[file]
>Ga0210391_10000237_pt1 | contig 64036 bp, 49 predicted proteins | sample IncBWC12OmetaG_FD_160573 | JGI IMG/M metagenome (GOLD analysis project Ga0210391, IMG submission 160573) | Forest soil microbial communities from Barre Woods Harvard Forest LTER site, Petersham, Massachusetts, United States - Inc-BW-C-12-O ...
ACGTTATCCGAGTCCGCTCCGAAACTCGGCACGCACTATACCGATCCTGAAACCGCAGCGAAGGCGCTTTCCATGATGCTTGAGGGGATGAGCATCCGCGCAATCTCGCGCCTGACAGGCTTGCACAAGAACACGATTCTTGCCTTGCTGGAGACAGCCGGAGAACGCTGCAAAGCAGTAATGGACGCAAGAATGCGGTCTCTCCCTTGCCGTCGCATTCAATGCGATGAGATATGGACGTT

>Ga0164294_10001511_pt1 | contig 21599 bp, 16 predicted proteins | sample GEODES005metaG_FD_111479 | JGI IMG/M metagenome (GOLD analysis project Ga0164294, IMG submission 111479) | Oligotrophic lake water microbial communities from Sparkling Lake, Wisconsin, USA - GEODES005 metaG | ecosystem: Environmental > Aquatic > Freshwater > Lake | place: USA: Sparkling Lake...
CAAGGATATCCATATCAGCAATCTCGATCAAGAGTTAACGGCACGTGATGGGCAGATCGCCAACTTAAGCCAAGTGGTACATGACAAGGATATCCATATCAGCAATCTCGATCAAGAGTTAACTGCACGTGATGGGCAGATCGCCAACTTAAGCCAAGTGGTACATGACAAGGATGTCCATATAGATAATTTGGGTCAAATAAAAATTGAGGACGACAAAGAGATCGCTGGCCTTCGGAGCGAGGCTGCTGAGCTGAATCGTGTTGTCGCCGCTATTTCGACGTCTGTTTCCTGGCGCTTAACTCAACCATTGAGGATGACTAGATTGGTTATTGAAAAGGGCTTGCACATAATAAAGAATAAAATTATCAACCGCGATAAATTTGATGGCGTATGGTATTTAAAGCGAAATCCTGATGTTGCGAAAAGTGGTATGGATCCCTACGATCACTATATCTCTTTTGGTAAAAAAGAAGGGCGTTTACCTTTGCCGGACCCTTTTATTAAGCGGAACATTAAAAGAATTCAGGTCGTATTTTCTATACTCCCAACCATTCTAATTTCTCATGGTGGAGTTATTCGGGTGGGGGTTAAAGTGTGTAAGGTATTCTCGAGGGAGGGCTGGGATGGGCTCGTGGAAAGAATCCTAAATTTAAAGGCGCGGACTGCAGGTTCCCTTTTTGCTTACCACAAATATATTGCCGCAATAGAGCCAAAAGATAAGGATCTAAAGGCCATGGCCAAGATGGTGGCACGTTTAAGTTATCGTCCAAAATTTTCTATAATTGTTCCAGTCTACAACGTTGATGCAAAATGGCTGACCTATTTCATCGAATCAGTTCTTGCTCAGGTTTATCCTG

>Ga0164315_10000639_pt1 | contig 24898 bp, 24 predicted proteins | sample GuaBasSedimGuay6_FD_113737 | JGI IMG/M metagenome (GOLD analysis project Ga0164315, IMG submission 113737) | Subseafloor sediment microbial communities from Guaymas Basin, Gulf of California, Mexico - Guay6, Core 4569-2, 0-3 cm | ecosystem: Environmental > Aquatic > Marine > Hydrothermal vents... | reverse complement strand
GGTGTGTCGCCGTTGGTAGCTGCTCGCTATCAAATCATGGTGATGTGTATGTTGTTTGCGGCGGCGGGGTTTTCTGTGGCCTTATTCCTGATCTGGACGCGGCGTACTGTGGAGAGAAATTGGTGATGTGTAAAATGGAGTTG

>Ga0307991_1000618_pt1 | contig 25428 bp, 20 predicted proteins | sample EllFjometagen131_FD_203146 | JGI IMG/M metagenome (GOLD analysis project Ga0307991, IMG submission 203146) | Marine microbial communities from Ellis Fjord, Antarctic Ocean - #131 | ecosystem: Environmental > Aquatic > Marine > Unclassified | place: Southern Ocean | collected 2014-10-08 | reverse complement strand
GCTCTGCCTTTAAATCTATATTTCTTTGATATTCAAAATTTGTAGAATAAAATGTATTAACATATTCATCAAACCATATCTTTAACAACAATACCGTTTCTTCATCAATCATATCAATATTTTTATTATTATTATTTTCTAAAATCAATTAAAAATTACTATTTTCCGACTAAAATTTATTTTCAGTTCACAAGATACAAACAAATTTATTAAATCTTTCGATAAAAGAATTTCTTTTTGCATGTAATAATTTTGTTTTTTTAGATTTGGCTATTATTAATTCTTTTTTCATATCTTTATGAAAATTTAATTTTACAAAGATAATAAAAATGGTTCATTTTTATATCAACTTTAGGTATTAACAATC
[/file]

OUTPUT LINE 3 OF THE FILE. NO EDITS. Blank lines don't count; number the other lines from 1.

>Ga0164294_10001511_pt1 | contig 21599 bp, 16 predicted proteins | sample GEODES005metaG_FD_111479 | JGI IMG/M metagenome (GOLD analysis project Ga0164294, IMG submission 111479) | Oligotrophic lake water microbial communities from Sparkling Lake, Wisconsin, USA - GEODES005 metaG | ecosystem: Environmental > Aquatic > Freshwater > Lake | place: USA: Sparkling Lake...